Writer-director Shawn Christensen’s 2012 Oscar-winning short Curfew was a striking miniature. The filmmaker starred as a drug-addled layabout whose latest suicide attempt was interrupted by a phone call from his estranged sister, pressing him into emergency babysitting duty for his precocious niece (Dora The Explorer herself, Fatima Ptacek). Granted, it trafficked in that all-too-familiar trope of the grouchy anti-social loser dude warming up to an outsider kid and, speaking as someone who bailed on St. Vincent after half an hour, I’m not sure we ever really need to see this story again. But Curfew had a real visual swagger and mysterious flights of fancy — like an impromptu dance number at a bowling alley – that made the secondhand material feel exciting and new. In my review at the time, I said I’d like to see it expanded into a feature.
Be careful what you wish for.
Before I Disappear takes Curfew’s fleet 19 minutes and adds another hour and change of disjointed and extraneous nonsense. Attempting to contextualize the protagonist’s despair, we’re saddled with a convoluted story in which this humble janitor at a scuzzy downtown rock club happens upon a beautiful young girl dead with a needle in her arm in a grimy bathroom stall. The joint’s Mephistophelean boss (Ron Perlman) takes a cue from Lou Reed’s “Street Hassle” and makes the body disappear.
Meanwhile, over at that bowling alley I mentioned before, the weirdly well-connected and incongruously powerful proprietor (Paul Wesley) is wondering where his girlfriend went after they had a fight last night. Christenen’s Richie is torn between these two underworld figures, and what any of this has to do with his niece or the still-effective scenes reproduced from Curfew I have no idea.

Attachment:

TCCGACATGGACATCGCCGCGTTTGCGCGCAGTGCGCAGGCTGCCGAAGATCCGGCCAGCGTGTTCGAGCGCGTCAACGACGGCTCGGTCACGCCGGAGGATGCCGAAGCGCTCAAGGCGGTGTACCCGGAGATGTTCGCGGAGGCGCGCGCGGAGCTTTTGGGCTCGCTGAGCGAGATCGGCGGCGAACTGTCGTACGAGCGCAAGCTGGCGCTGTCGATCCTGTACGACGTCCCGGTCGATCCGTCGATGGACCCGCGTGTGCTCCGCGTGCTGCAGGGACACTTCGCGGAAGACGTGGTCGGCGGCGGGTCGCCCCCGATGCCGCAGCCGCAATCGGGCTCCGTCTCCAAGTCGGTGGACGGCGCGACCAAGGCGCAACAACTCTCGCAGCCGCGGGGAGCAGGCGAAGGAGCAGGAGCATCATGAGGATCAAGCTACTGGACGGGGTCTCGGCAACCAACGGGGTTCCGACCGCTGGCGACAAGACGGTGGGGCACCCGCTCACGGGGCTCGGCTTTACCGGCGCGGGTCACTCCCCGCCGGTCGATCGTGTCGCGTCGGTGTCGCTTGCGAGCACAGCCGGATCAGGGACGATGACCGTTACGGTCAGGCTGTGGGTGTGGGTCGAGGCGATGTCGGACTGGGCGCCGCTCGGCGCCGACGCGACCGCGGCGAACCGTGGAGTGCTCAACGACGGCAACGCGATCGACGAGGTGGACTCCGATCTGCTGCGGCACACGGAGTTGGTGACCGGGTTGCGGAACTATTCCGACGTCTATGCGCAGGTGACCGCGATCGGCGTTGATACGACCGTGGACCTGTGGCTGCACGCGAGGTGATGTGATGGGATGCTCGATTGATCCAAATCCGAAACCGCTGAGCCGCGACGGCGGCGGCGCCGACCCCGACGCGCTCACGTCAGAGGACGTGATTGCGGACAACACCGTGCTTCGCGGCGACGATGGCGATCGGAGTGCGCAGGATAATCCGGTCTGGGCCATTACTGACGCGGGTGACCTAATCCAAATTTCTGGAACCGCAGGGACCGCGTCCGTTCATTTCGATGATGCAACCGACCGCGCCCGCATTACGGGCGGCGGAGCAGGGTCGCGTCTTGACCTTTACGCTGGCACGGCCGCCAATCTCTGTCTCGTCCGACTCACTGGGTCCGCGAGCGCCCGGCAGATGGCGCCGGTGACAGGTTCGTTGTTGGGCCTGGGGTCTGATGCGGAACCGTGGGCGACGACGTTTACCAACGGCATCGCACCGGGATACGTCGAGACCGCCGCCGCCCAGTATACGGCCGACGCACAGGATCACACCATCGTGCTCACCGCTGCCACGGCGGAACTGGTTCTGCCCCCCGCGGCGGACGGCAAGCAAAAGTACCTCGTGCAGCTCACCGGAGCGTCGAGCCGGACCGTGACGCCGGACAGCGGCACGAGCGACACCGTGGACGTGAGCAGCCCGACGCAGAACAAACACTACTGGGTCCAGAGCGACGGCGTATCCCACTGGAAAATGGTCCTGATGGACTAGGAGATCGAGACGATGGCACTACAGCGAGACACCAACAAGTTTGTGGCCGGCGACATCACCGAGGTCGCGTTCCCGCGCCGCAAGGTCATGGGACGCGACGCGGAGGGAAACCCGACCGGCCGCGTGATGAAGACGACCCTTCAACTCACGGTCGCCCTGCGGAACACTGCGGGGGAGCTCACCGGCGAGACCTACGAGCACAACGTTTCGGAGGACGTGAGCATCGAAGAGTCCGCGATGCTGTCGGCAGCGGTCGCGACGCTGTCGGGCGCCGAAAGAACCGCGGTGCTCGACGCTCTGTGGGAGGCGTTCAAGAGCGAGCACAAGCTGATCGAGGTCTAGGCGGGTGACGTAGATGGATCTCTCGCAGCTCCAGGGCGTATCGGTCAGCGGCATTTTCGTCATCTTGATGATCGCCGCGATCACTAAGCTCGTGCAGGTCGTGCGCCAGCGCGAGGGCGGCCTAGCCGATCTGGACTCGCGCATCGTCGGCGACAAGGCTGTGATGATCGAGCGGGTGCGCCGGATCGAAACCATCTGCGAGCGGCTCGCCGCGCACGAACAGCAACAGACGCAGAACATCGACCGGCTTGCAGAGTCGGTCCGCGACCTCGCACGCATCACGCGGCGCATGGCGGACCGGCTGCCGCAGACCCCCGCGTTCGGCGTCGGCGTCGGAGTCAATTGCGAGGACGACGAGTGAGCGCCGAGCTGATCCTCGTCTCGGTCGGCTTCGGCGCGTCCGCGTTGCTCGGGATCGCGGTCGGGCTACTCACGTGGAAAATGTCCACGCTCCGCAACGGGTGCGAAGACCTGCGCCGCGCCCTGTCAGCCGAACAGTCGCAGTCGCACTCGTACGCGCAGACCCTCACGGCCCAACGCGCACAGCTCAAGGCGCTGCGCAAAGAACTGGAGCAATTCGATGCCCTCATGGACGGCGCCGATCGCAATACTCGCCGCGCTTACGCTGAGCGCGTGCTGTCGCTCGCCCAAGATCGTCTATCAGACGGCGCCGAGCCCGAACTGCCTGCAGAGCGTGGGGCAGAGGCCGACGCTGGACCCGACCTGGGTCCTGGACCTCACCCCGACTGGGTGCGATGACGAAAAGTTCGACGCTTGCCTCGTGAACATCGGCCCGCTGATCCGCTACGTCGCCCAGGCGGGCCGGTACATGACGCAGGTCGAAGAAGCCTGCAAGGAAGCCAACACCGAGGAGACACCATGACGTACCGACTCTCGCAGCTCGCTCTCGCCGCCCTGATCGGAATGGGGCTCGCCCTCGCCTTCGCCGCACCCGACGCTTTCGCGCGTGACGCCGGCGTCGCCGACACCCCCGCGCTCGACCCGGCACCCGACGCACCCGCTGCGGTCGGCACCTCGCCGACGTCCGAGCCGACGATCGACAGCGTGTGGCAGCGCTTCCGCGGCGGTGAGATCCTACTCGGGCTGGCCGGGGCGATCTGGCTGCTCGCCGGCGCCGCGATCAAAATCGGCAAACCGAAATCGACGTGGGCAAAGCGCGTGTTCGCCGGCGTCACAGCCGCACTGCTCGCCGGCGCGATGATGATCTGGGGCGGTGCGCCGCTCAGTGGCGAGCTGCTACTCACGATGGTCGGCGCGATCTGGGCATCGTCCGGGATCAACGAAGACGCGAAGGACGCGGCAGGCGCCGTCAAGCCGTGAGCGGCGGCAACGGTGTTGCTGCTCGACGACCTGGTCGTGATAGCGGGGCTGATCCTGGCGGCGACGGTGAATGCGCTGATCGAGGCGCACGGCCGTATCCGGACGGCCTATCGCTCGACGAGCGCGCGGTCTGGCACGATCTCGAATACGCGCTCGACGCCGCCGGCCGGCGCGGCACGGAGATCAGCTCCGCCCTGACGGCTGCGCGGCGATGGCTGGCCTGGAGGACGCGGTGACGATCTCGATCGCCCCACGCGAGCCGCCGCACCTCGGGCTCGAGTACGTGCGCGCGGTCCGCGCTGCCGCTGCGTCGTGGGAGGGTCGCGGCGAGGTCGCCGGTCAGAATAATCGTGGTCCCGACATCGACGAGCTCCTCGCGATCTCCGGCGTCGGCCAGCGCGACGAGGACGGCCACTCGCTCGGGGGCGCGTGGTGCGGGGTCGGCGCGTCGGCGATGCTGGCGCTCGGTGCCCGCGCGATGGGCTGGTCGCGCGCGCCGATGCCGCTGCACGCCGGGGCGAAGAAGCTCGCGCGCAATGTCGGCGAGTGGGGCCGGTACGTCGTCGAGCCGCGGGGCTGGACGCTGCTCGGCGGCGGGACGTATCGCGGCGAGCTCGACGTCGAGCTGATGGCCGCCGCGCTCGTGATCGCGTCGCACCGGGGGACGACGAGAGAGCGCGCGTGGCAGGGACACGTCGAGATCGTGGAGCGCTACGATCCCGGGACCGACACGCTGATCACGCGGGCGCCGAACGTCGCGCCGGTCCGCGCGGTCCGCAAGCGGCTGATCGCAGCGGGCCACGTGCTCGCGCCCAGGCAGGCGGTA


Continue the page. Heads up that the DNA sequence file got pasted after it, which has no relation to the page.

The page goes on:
It does, however, have style to burn. Christensen and cinematographer Daniel Katz got their Scorsese-is-God bonafides down pat and pack the film with gorgeous slow-motion dolly shots of characters smoking in red-lit bars while well-chosen jukebox tunes blare on the soundtrack. There’s a visually stunning costume party sequence set to David Bowie’s “Five Years” that’s thrilling to watch and contributes nothing whatsoever to the story.
As an actor, Christensen has a scruffy Paul Le Mat quality and his chemistry with Dora… I mean, Ptacek… is pretty killer, but she’s not in the movie nearly as much as one might hope. The screenplay plays a weird game of hide-and-seek withholding information about the whereabouts of her mom (Emmy Rossum), building up to a big reveal that’s almost immediately tossed aside. Perhaps Before I Disappear was written to mimic the main character’ doped-out dissociative state, but it feels more like a collection of disconnected set-pieces than a cohesive film of its own.
In this case, less was more.